I have a good bit of experience with three full size FM types, and this experience has been positive.   Since the Detective class is a new idea,   I felt that it would behoove us to concentrate on the shorter pistol.  As such, I have been shooting, firing, and carrying the Detective for the better part of seven months.  I like it well enough to consider it among my top-flight personal defense handguns.  When I am not carrying a 1911 .45, I am more likely to be carrying this handgun than any other semi auto.  There were objections to the handgun at first, but these are nit picking.  First, I didn’t particularly like the bold slide markings.  But then, they are less obtrusive than the MK IV SERIES 70 billboard type markings we all know and love.  They certainly let you know what you are handling!  Second, I did not like the grips. They are not as hard as the FN types but the slight palm swell does not feel good in the hand – I thought.   Almost fifteen hundred rounds later they are still on the gun and I feel more confident in the pistol as time goes by.  They will stay.  Often, the first thing I trash is the grips on my Browning High Power and 1911 type pistols.  But this gun’s stocks will stay in place.  I have acclimated quite well. 

The Detective pistol offers few tradeoffs compared to the full length pistol.  It is quicker from leather by a margin.  It is difficult to say the pistol is quicker on target, but it seems to come on target quickly due to the short sight radius. It is as reliable as the full length pistol, per limited testing.  The full length pistol, with its longer sight radius, will usually prove more accurate in bench rest testing but the difference is not so great as we may imagine.  The three dot high visibility sights offer a good sight picture and can be acquired quite quickly.  Overall, there are no flies on this gun. It works well in the practical and mechanical sense. 

I have fired an eclectic number of cartridges in the High Power, choosing a carry load and also qualifying the handgun with a variety of loads.  The gun was first fired with Winchester’s 124 grain NATO loads.  This is a good choice for breaking in a pistol, although break in was not necessary.  The FM came out of the box shooting.   Everything put in the magazines has fed, chambered, fired and ejected normally.   I settled upon a combination of the National Bullet Company 125 grain round nose bullet over a moderate charge of HP 38 for most of my work with this pistol.  Velocity is 1,050 fps.  This is a mild, accurate and reliable loading that allowed me to understand the merits of this handgun.  I have to admit the test period was not all work.  It is a ball to unload a magazine from the 9mm at pine cones, dirt clods, cans, and other range brick-a-brack.  This type of shooting, firing at targets at known and unknown ranges, gives the shooter a better gauge of the pistols performance than paper shooting.  The FM is a fine light handgun for all around shooting.  I may admit at this time that the 9mm is a better plinker than the .45, while the .45 is more effective against the possible range of animate targets.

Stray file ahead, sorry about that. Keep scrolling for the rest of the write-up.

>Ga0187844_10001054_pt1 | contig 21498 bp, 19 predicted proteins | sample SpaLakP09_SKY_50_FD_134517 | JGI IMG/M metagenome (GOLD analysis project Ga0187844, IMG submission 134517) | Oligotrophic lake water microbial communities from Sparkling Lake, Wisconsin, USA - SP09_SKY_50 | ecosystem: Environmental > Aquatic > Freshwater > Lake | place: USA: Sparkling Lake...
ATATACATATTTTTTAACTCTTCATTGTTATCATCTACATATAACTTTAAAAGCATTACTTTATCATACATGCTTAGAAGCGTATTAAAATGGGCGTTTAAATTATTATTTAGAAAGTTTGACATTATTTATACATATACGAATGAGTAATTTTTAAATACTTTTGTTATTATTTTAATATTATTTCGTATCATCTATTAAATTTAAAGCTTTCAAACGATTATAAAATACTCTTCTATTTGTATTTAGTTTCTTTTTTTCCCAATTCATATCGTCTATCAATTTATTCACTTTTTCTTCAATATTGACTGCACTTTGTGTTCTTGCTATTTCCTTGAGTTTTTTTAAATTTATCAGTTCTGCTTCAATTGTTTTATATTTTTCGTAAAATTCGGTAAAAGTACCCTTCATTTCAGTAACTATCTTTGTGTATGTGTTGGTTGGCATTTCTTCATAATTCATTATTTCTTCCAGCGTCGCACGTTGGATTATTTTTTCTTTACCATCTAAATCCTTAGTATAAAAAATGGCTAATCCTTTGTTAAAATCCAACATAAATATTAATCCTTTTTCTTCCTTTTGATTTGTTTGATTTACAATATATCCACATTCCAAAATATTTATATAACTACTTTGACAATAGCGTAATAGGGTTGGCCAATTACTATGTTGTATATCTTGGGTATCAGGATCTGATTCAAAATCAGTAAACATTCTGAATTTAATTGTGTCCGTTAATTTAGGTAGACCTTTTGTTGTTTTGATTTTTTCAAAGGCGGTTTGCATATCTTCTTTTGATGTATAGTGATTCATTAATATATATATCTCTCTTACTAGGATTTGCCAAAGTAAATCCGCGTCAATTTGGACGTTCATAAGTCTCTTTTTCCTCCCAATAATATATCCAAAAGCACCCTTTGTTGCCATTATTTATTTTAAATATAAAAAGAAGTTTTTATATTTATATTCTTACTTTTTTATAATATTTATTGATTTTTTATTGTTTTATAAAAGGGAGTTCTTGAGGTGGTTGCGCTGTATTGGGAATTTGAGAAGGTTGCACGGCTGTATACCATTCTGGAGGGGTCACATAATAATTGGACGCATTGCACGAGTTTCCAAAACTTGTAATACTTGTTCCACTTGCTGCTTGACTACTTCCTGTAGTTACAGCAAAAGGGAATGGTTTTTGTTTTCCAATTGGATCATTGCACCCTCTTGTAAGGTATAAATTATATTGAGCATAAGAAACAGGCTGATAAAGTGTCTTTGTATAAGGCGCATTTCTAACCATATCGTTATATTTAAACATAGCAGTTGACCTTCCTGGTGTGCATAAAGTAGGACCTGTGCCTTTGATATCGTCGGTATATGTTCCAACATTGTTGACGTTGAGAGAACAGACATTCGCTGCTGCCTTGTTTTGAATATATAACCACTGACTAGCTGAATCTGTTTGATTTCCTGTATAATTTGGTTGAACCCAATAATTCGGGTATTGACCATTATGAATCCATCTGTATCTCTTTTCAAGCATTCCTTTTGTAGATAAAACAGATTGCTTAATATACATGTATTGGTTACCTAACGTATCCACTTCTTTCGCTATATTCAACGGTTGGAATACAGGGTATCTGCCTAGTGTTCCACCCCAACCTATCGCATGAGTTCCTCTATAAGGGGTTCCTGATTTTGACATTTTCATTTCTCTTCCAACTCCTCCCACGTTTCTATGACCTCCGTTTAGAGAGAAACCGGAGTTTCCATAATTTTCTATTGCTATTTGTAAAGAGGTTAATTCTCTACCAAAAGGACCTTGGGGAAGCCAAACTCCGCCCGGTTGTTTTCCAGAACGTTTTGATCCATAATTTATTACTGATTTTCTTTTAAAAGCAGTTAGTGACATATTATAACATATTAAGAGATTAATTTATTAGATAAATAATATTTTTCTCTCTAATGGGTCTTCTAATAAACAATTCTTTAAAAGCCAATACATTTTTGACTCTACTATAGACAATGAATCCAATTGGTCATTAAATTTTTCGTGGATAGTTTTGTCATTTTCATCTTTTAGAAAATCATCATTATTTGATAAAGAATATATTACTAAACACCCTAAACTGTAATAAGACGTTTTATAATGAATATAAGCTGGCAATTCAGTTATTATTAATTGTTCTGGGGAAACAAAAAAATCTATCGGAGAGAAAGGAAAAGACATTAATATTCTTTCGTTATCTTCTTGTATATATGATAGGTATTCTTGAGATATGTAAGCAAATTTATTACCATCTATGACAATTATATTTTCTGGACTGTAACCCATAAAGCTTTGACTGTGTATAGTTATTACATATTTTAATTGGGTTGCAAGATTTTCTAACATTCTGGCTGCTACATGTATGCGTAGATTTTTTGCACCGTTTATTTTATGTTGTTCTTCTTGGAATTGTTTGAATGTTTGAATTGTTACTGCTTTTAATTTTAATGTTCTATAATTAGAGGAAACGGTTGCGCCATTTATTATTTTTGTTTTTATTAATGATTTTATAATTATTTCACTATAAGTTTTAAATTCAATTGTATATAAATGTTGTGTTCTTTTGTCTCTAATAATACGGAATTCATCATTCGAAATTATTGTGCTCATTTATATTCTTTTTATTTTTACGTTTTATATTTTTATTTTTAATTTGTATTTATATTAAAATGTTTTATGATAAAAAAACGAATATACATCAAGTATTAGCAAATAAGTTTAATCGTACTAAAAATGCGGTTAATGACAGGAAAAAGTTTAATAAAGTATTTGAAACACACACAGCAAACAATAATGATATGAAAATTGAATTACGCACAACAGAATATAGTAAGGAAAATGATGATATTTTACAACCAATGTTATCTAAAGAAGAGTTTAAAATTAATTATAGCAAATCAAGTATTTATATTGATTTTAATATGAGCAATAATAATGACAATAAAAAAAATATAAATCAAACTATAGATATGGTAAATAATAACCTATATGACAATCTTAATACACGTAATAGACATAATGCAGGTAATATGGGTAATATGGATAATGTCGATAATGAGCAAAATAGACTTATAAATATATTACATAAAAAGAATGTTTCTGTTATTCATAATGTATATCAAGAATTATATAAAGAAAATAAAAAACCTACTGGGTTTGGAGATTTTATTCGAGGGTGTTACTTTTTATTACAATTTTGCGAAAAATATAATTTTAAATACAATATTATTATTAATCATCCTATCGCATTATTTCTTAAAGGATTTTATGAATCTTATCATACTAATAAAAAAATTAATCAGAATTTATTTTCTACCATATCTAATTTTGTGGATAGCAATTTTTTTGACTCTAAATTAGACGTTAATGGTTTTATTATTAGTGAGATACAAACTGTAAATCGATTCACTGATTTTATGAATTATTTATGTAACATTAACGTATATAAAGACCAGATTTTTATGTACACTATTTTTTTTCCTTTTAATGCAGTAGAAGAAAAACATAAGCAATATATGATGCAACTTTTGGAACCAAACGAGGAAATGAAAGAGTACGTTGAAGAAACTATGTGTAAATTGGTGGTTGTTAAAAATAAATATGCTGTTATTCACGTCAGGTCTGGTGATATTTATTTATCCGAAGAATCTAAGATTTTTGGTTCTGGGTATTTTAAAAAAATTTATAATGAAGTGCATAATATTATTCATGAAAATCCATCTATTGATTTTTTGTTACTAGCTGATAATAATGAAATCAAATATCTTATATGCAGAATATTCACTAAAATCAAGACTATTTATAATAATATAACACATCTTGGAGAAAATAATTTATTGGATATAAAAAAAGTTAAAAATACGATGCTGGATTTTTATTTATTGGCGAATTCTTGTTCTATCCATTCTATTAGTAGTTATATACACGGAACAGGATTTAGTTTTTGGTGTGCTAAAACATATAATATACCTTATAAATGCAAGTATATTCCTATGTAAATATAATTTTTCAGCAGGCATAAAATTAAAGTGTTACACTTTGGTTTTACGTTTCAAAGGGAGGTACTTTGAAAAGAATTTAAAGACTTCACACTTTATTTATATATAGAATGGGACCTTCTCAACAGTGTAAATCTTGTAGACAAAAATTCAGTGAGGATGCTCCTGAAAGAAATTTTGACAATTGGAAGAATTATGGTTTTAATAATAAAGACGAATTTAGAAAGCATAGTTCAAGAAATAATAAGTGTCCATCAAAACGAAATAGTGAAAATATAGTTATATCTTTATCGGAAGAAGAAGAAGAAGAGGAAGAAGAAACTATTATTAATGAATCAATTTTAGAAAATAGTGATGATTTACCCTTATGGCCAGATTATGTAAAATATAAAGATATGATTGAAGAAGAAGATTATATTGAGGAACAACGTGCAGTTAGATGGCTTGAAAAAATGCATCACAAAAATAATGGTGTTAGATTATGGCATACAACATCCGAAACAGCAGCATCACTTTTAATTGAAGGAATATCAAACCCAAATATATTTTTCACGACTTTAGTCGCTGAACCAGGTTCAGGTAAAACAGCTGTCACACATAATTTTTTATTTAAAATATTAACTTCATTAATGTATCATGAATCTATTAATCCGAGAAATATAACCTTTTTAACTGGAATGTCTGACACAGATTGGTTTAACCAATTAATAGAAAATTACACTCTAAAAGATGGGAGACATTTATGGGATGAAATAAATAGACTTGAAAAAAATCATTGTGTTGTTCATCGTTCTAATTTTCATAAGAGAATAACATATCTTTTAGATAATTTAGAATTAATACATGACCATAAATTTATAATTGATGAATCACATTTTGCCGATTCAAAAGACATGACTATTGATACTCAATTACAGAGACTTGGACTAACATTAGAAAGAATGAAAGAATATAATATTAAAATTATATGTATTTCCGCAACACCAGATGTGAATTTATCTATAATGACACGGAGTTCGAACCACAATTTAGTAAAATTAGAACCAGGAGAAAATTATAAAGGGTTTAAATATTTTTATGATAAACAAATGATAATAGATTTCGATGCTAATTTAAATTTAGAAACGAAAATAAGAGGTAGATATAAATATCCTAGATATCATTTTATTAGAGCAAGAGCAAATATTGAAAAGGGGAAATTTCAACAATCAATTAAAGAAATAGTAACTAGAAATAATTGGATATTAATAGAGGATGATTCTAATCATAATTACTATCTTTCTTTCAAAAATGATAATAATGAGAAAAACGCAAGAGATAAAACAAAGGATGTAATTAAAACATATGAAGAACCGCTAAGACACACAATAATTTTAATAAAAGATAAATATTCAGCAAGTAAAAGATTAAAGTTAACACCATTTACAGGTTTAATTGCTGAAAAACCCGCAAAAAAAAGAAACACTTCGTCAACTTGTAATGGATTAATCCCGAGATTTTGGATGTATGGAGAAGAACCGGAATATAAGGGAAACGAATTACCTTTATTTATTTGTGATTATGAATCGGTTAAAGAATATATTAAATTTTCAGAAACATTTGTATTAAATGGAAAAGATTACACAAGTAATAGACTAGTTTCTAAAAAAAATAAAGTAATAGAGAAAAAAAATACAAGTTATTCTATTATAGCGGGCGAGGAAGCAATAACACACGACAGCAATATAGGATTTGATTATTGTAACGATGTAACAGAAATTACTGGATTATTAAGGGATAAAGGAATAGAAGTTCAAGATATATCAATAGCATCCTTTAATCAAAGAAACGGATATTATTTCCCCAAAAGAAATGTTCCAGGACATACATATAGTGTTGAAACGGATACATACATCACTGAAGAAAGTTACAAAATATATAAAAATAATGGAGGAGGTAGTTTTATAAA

For personal defense, I made an interesting choice.  Over the years, I have tested more 9mm Luger ammunition than practically any other.  It is no secret some of these loadings have given dismal results.  The deviation in penetration and expansion can be one hundred per cent, with some loads expanding too early and others expanding hardly at all.  Careful consideration should be given a loading destined for personal defense.  With the scenario calling for lightly clad individuals in a crowded environment,   I looked to light fast hollowpoints.   The Cor-Bon 100 grain PowR’Ball is intended to offer optimum feed reliability in any type of military pistol.

It will feed in the likes of a circa 1970 Browning High Power or the Egyptian Helwan.  This round nosed bullet is actually a wide mouth hollowpoint that features a polymer ball that is capped into the hollow point bullet to insure feed reliability.  In tests involving tissue simulations, the PowR’Ball performs in a similar manner to the same company’s 115 grain JHP.  However, the 100 grain PowR’Ball consistently breaks 1,450 fps from the 3.75 inch barrel FM and practically 1,500 fps from the five inch barrel.  A generation or two ago, Colonel George C. Nonte designed a shortened .38 Super cartridge he managed to chamber into several short light 9mm pistols of the day.  He achieved 1,500 fps with 90 grain Sierra JHP bullets.  With modern technology, Cor-Bon has outstripped this loading by a margin while using the 9mm Luger case. This is a powerful load sure to increase the load on moving parts, but I find the loading accurate, reliable, and destructive.  The PowR’Ball loading offers a real advantage in such a compact pistol. Most of the time, you won’t need to run so hot and you should choose an appropriate practice loading.  If your scenario calls for felons behind light cover, then the 124 grain Cor-Bon loading is superior.  For my scenario, PowR’Ball is impressive.